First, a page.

Francis Joseph

This is a chapter of my book: András Gerő: Emperor Francis Joseph, King of the Hungarians. Boulder, Colorado; Center for Hungarian Studies and Publications Inc. Wayne, New Jersey, Columbia Univesity…

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Central Europe’s Cultural Heritage

Before anything is said about Central Europe, we have to clear up what we are talking about. The term “Central Europe” only went into widespread use in the first half of the 19th century, although it was completely general by the end, or at least by the start of the 20th century. It became the target of all kinds of interpretation over that time. It is an expression written into the history of German expansion and the quest for dominance in general, and it also found application in the movement towards establishing a distance from Orthodox Christianity. But it fundamentally embraces the view that there is a region of Europe clearly distinguished from the West, and yet not Eastern Europe, or indeed the Balkans.[2]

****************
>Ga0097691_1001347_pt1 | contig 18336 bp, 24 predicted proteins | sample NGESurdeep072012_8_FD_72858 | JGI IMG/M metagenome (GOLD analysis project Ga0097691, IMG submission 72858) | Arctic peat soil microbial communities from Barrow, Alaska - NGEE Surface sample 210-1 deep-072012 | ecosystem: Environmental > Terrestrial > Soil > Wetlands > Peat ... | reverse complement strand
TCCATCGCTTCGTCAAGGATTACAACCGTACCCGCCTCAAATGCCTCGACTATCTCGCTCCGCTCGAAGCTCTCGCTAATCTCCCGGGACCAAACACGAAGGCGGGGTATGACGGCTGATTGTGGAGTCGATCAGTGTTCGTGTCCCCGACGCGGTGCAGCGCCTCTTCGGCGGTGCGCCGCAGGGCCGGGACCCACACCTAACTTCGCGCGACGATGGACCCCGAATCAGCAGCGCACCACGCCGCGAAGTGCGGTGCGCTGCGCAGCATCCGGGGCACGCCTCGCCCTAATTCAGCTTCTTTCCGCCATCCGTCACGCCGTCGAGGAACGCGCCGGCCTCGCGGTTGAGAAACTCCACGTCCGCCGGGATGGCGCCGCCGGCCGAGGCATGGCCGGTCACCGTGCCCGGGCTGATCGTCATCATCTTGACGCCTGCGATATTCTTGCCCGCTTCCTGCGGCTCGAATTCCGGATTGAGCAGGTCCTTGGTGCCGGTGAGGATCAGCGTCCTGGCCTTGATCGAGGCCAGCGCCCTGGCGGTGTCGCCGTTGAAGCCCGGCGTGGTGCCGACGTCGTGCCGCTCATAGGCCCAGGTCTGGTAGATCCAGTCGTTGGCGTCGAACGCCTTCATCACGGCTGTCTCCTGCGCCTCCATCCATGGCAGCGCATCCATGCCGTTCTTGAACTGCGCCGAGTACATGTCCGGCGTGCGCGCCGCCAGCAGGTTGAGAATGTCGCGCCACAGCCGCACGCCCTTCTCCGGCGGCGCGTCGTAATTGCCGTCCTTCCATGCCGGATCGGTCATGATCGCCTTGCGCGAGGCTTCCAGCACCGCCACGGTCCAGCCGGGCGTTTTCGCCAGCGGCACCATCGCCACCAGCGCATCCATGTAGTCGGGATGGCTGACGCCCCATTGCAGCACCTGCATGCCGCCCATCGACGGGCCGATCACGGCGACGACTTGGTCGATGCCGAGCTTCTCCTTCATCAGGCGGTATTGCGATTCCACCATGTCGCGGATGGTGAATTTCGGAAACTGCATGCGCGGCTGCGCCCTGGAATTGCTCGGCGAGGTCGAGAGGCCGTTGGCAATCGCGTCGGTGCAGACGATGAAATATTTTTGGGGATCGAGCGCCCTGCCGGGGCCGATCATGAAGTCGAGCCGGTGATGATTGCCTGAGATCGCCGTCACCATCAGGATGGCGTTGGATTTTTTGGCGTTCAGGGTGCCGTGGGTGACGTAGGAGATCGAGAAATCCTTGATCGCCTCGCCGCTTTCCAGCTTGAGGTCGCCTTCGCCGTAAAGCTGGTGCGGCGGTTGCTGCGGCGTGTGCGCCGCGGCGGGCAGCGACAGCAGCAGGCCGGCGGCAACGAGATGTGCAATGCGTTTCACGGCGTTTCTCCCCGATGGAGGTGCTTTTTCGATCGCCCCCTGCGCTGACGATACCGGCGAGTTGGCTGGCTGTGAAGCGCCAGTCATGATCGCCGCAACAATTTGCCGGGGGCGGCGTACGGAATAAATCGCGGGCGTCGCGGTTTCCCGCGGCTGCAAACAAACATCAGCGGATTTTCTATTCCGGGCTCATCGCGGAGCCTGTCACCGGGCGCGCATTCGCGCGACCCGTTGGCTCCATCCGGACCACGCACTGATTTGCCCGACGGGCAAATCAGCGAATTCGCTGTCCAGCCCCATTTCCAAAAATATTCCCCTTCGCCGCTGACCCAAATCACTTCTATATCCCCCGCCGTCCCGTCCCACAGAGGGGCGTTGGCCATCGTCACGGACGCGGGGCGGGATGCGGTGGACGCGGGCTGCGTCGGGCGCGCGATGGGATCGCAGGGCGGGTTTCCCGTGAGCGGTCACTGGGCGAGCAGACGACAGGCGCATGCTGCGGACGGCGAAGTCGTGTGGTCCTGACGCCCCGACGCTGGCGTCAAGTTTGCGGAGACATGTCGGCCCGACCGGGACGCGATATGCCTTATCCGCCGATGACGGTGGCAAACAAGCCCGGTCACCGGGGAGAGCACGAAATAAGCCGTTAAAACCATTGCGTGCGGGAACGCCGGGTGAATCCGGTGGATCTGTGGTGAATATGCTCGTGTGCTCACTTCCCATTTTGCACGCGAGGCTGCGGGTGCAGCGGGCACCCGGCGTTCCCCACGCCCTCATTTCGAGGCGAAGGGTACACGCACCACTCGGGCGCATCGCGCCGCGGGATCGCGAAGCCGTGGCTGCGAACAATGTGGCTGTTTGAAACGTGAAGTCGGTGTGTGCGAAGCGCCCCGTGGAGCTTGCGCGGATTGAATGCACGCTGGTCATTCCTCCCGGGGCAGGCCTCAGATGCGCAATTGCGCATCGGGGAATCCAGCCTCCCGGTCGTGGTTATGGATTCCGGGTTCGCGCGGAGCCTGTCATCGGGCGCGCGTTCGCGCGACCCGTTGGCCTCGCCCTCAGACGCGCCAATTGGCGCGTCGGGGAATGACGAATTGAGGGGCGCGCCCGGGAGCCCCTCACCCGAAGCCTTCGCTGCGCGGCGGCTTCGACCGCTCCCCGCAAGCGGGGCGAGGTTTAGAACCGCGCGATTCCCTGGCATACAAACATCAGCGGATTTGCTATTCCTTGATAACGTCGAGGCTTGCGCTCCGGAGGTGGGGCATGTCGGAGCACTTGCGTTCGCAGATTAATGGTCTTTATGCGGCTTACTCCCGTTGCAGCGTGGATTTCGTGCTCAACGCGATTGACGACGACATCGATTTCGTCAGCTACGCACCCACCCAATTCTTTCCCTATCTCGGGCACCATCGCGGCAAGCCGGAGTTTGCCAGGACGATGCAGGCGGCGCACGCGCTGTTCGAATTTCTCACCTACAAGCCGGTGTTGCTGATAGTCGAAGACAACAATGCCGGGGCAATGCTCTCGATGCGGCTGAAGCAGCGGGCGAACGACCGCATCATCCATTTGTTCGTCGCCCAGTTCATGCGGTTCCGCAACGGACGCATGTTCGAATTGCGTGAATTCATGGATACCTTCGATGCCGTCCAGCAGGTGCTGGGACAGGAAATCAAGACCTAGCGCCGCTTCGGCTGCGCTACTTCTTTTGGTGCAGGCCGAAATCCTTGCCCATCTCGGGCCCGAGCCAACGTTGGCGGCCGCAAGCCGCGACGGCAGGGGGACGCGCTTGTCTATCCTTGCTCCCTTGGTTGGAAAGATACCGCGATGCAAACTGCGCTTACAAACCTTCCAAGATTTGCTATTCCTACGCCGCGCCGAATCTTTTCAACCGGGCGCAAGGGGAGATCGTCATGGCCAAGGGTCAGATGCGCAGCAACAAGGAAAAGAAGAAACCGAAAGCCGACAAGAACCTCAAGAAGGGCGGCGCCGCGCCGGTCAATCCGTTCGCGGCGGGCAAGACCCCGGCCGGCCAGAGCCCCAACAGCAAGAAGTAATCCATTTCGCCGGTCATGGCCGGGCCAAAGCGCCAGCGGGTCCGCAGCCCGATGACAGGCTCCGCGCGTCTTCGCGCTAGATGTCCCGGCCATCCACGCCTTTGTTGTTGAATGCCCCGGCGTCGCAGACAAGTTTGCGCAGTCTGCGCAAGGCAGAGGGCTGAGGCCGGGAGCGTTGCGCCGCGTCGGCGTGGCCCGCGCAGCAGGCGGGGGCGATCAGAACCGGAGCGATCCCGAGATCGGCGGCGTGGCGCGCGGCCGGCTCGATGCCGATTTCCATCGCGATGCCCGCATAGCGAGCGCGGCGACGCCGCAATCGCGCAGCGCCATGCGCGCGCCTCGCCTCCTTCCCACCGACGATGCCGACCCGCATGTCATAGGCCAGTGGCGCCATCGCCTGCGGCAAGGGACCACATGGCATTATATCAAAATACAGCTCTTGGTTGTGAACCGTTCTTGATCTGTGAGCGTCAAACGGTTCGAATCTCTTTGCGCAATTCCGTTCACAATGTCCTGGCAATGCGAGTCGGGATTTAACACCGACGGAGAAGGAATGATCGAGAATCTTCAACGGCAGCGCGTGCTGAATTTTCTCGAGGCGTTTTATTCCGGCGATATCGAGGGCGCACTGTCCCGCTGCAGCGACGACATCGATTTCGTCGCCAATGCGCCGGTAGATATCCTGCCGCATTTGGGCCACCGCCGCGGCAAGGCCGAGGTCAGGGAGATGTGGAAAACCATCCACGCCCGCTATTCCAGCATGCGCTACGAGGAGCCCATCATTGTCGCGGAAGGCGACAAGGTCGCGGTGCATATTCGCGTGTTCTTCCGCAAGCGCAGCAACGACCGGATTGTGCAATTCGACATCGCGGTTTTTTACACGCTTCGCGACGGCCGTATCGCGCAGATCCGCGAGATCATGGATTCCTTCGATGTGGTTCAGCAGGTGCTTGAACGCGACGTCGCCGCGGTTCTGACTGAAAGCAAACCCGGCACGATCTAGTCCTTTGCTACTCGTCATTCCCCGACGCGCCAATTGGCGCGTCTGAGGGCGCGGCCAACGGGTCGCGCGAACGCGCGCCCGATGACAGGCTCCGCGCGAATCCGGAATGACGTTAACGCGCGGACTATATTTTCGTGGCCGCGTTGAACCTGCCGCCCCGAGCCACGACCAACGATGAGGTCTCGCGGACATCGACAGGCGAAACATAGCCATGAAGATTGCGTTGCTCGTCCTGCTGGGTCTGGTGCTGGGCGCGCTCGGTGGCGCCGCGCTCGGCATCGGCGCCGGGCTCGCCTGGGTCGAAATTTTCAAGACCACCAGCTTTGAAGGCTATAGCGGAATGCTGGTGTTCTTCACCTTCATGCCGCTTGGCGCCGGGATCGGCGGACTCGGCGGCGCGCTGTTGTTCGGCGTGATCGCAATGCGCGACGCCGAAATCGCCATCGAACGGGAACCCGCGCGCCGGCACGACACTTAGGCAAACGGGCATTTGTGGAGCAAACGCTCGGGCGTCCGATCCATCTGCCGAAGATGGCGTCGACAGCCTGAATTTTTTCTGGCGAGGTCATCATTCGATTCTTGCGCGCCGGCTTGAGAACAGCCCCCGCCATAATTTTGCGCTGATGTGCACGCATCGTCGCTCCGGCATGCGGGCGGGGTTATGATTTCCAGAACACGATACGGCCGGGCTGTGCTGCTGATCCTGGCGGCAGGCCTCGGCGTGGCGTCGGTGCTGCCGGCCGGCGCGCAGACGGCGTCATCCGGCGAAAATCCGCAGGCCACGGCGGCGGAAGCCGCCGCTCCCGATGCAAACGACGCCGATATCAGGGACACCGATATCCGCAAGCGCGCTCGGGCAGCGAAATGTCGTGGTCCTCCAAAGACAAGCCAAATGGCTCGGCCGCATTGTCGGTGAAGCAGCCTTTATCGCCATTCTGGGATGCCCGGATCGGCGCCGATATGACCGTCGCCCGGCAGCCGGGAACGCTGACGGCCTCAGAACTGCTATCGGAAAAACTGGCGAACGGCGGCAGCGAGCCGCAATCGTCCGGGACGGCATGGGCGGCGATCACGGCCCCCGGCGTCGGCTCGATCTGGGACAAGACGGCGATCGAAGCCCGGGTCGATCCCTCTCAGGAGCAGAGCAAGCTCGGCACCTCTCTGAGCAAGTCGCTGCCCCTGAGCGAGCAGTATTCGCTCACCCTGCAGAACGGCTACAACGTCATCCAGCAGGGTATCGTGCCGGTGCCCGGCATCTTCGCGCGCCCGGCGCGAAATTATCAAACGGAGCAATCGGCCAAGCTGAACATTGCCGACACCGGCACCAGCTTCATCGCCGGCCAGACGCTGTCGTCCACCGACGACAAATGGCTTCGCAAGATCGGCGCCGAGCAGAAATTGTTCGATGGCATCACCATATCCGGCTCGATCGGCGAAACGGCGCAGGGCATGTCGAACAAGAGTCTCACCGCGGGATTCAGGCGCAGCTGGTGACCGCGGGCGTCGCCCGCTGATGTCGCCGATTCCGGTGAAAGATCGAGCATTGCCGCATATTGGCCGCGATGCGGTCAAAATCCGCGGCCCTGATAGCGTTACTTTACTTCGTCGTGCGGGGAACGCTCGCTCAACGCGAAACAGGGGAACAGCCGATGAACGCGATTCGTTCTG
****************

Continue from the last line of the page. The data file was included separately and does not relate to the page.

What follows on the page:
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The Hungarian political elite and the outbreak of World War I

Behavior of immediate political relevance and the cultural background[1]

The Hungarian political history of the outbreak of World War I is a thoroughly researched area in Hungarian historical science.[2] One cannot expect huge surprises; there are no secrets yet to be uncovered, and it is not likely that new and formerly unknown, nevertheless relevant pieces of knowledge can be discovered.


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National delirium

War propaganda in theaters[1]

In the whole of Europe, the summer of 1914 was about whether there would be a war or not. When it turned out that the weapons would go off, the society and political elite of every participating country were pervaded by enthusiasm for the war. All over Europe, even those social democrats that had previously been expressly against an armed conflict joined those who faithfully supported the war.


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The Habsburg Renewal

Otto von Habsburg

Otto von Habsburg was born in 1912[1] and died in 2011. His life embraced the full 20th-century as it is understood historically. And even beyond. He was born into a world where the rule of dynasties, including his own, was unquestionable. By the time of his death, the position of monarchies in the world had undergone huge changes and he was never given the chance of being crowned Emperor and King. What he had been born into, was gone and during his long life, unless he wanted to remain a hopeless relic of an old world, he had to reinterpret his own position and mission.


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